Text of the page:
>> Warning: This is a long harangue that contains no useful information on R.
>> May be wise to delete without reading.
>> ----------
>> Sorry folks, I still don't understand your comments. As Cody's original
> post
>> pointed out, there are a host of factors other than ease of
> programmability
>> or even quality of results that weigh against any change. To reiterate,
> all
>> companies have a huge infrastructure of **validated SAS code** that would
>> have to be replaced. This, in itself, would take years and cost tens of
>> millions of dollars at least. Also to reiterate, it's not only
>> statistical/reporting functionality but even more the integration into the
>> existing clinical database systems that would have to be rewritten **and
>> validated**. All this would have to be done while continuing full steam on
>> existing submissions. It is therefore not surprising to me that no pharma
>> company in its right mind even contemplates undertaking such an effort.
>> To put these things into perspective. Let's say Pfizer has 200 SAS
>> programmers (it's probably more, as they are a large Pharma, but I dunno).
>> If each programmer costs, conservatively, $200K U.S. per year fully
> loaded,
>> that's $40 million U.S. for SAS Programmers. And this is probably a severe
>> underestimate. So the $14M quoted below is chicken feed -- it doesn't even
>> make the radar.
>> To add further perspective, a single (large) pivotal clinical trial can
>> easily cost $250M . A delay in approval due to fooling around trying to
>> shift to a whole new software system could easily cause hundreds of
> million
>> to billions if it means a competitor gets to the marketplace first. So, to
>> repeat, SAS costs are chicken feed.
>> Yes, I suppose that the present system institutionalizes mediocrity. How
>> could it be otherwise in any such large scale enterprise? Continuity,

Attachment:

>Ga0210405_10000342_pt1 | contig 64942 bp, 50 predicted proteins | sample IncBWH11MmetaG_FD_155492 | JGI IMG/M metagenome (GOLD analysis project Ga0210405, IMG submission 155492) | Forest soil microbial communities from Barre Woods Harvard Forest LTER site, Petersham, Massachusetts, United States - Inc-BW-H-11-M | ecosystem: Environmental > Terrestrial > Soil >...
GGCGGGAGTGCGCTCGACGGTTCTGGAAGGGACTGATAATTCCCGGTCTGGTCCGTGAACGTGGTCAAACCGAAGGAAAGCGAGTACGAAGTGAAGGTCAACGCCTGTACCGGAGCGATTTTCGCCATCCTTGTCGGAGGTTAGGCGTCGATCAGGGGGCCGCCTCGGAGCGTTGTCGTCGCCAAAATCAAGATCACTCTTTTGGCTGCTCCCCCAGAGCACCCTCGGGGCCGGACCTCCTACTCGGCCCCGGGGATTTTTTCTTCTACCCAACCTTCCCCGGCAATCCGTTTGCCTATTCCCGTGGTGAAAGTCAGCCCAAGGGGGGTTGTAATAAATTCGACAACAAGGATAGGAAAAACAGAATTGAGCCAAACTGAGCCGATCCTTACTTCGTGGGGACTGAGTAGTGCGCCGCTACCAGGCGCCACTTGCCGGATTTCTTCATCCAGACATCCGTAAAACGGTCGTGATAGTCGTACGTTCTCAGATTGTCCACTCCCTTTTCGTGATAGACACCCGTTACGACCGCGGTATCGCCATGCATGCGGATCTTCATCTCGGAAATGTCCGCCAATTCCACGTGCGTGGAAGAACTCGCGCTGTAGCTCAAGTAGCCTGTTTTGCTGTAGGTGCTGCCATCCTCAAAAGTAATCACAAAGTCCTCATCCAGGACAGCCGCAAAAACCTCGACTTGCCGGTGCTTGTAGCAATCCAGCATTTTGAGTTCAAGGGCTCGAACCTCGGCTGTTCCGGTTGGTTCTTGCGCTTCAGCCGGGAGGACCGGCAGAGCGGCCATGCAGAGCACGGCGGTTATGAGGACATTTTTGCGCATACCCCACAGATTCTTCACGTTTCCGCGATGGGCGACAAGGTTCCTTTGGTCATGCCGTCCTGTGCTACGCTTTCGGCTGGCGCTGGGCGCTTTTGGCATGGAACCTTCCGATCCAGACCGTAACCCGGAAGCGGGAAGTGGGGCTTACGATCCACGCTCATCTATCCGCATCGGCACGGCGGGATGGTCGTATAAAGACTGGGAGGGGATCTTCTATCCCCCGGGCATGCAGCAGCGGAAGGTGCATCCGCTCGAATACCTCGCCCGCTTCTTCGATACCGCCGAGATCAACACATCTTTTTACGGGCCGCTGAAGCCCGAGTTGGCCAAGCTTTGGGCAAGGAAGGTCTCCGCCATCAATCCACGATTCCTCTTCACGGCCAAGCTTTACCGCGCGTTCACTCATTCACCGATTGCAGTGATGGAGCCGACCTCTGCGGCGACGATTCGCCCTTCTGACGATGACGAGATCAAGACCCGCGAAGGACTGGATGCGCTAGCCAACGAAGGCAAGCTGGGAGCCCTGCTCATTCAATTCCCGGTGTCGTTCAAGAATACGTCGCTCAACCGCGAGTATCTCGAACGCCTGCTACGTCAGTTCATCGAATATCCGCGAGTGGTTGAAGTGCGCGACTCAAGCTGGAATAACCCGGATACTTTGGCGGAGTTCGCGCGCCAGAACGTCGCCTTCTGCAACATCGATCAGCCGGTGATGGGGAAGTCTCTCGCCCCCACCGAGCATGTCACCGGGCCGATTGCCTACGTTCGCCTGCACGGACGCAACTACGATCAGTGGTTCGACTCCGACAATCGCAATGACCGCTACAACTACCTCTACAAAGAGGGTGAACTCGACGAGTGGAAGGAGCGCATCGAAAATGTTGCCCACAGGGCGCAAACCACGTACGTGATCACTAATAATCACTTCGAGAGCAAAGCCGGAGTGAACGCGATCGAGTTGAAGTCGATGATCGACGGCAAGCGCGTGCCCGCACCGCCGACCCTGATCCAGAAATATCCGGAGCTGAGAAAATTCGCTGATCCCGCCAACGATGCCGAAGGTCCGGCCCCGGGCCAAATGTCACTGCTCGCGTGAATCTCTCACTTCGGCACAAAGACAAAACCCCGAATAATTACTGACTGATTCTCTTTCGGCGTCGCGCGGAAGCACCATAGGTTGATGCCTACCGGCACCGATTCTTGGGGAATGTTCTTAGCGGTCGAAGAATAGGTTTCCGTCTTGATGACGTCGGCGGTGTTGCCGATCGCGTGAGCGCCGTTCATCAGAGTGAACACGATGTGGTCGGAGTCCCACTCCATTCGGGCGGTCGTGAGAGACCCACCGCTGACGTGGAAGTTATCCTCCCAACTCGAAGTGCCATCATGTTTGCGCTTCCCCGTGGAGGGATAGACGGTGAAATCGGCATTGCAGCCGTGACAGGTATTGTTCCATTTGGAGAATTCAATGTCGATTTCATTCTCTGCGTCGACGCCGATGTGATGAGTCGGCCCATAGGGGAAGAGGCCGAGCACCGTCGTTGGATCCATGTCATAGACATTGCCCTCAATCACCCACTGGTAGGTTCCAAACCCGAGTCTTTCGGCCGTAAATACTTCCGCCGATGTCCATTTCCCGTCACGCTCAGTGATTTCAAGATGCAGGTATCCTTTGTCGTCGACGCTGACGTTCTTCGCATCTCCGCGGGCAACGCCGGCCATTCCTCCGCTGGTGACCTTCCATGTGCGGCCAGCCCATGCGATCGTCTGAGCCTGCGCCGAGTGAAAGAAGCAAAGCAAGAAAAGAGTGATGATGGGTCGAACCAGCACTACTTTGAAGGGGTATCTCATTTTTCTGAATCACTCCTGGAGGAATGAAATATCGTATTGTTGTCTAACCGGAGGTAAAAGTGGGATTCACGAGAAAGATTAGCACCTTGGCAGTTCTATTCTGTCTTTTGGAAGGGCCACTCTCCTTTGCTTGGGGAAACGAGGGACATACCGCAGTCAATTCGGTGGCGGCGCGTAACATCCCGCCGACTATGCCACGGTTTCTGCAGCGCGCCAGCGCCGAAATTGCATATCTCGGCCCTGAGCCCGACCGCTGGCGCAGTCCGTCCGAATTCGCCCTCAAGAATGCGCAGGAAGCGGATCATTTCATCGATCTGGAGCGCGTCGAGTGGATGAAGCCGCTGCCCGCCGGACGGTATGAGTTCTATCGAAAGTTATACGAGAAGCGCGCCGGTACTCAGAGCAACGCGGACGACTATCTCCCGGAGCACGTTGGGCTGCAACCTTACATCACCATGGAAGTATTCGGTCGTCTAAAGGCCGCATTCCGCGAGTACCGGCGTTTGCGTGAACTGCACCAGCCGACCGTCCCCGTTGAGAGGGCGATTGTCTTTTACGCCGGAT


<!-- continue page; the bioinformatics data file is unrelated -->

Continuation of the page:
>> reliability, and robustness are all orders of magnitude more important for
>> both the FDA and Pharma to get safe and efficacious drugs to the public.
>> Constantly hopping onto the latest and greatest "craze" (yes, I exaggerate
>> here!) would be dangerous, unacceptable, and would probably delay drug
>> approvals. I consider this another example of the Kuhnsian paradigm
> (Thomas
>> Kuhn: "The Structure of Scientific Revolutions")in action.
>> This is **not** to say that there is not a useful role for R (or STATA or
>> ...) to play in clinical trial submissions or, more generally, in drug
>> research and development. There certainly is. For the record, I use R
>> exclusively in my (nonclinical statistics) work. Nor is to say that all
>> change must be avoided. That would be downright dangerous. But let's
> please
>> keep these issues in perspective. One's enthusiasm for R's manifold
> virtues
>> should not replace common sense and logic. That, too, would be
> unfortunate.
>> Since I've freely blustered, I am now a fair target. So I welcome forceful
>> rebuttals and criticisms and, as I've said what I wanted to, I will not
>> respond. You have the last word.
>> Bert Gunter
>> Genentech Nonclinical Biostatistics